Pennsylvanias former Republican Senator, reading the polls, started trying to soften his position on the death penalty a year before the election, seeking cover behind Catholic doctrine, which in general cannot be described as liberal. (But it didnt work for Santorum, did it? In matters of death, its easier to prove youre for it than against it.)
So if elected officials feel comfortable bucking their party line on the death penalty, why would judges be uncomfortable doing the same? A better explanation for the Sixth Circuits statistics might be psychological, as hinted by the Enquirer, which characterizes the Sixth Circuit as "deeply divided", meaning that its staffed by people who loathe one another, and indeed make a convincing case for each others loathsomeness. (See post 234.)
The Enquirer even found a former member of the court to bad-mouth it in public, something I cant recall ever seeing before. Those people really dont like each other. But still – ordering another persons death just to spite a disagreeable coworker? I mean, maybe once or twice, sure. Who wouldnt? But were talking about a lot of decisions over a long period of time.
Ockhams Razor says that one should avoid multiplying hypotheses unnecessarily: the simplest answer is usually the best. And, slashing away crudely, Id say the real explanation for the Enquirers numbers is simply that the votes of the Sixth Circuit judges have less to do with political affiliation than with the judges personal beliefs.
That is, judges who support the death penalty in general vote to uphold it in individual cases, while those who oppose it look for any way to overturn it. That sounds far too banal to count as an insight, but it actually suggests something far more disturbing than the Enquirer dared to suggest.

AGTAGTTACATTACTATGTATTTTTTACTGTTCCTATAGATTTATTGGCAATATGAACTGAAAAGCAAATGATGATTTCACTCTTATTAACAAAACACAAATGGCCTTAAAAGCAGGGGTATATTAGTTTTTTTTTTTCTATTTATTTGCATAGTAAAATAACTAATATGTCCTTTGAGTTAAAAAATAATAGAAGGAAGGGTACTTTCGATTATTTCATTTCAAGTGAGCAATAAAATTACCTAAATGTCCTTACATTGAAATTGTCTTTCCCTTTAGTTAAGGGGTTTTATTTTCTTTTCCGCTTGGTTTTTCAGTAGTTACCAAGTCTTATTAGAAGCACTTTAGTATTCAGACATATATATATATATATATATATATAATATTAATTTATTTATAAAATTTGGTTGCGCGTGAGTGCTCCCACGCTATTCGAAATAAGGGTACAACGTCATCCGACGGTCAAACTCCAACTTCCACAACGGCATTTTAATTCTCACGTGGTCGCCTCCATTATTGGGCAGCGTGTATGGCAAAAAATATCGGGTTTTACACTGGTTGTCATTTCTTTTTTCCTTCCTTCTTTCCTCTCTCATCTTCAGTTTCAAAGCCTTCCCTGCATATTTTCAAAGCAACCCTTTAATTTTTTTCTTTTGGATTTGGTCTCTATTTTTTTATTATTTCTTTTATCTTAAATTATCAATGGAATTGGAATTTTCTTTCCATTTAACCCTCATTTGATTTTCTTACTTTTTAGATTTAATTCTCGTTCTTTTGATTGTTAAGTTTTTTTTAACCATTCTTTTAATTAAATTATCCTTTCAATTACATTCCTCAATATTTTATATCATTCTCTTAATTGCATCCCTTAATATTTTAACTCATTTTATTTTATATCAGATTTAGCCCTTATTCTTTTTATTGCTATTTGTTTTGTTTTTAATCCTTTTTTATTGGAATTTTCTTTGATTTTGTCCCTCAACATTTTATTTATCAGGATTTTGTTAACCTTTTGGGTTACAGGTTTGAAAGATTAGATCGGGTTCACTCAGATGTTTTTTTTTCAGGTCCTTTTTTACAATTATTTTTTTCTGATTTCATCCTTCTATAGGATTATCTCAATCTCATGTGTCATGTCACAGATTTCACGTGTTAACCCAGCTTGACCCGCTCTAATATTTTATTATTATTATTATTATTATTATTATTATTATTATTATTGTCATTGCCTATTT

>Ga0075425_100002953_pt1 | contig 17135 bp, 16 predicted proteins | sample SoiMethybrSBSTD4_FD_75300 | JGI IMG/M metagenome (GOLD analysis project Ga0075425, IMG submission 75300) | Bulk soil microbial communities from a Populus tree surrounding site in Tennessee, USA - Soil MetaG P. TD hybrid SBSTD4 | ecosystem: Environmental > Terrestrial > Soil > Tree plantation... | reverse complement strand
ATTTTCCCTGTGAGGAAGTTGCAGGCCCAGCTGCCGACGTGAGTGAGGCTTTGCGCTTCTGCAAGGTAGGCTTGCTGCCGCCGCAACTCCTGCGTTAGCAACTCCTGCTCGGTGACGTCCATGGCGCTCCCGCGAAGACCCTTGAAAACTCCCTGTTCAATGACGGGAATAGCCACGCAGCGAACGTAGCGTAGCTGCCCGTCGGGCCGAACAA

Its this: Whats going on in the Sixth Circuit may be legal – though from time to time I have my doubts – but its not the law. There is no death penalty law in the Sixth Circuit. What were seeing instead is the ugada principle – the Clan Elder deciding whos entitled to a haunch of mammoth or a kidnapped girl by gesturing with his caribou thighbone and saying, "Ugh. Uh. Duh." Which settled the matter. (See post 106.)
Its the General Stroessner principle – the tinpot dictator whose word was the only law his people had. (See post 159.) Its the very thing John Adams was decrying in his familiar phrase "a government of laws not men." The death-row inmates of the Sixth Circuit are living under a government of men (and women), not laws.
What would be really interesting would be to chart the votes of the judges on issues one degree more subtle than the death penalty, like search and seizure cases, certifications of class actions against private businesses, mega-million-dollar jury awards, and the like. Im pretty confident similar patterns would emerge, even if the lineup of the judges shifted somewhat. If so, it would show that death-row inmates arent so very different from the rest of us, after all.
(Thanks to David Badertschers New York Supreme Court Criminal Term Library blog for the initial link to the Enquirer story.)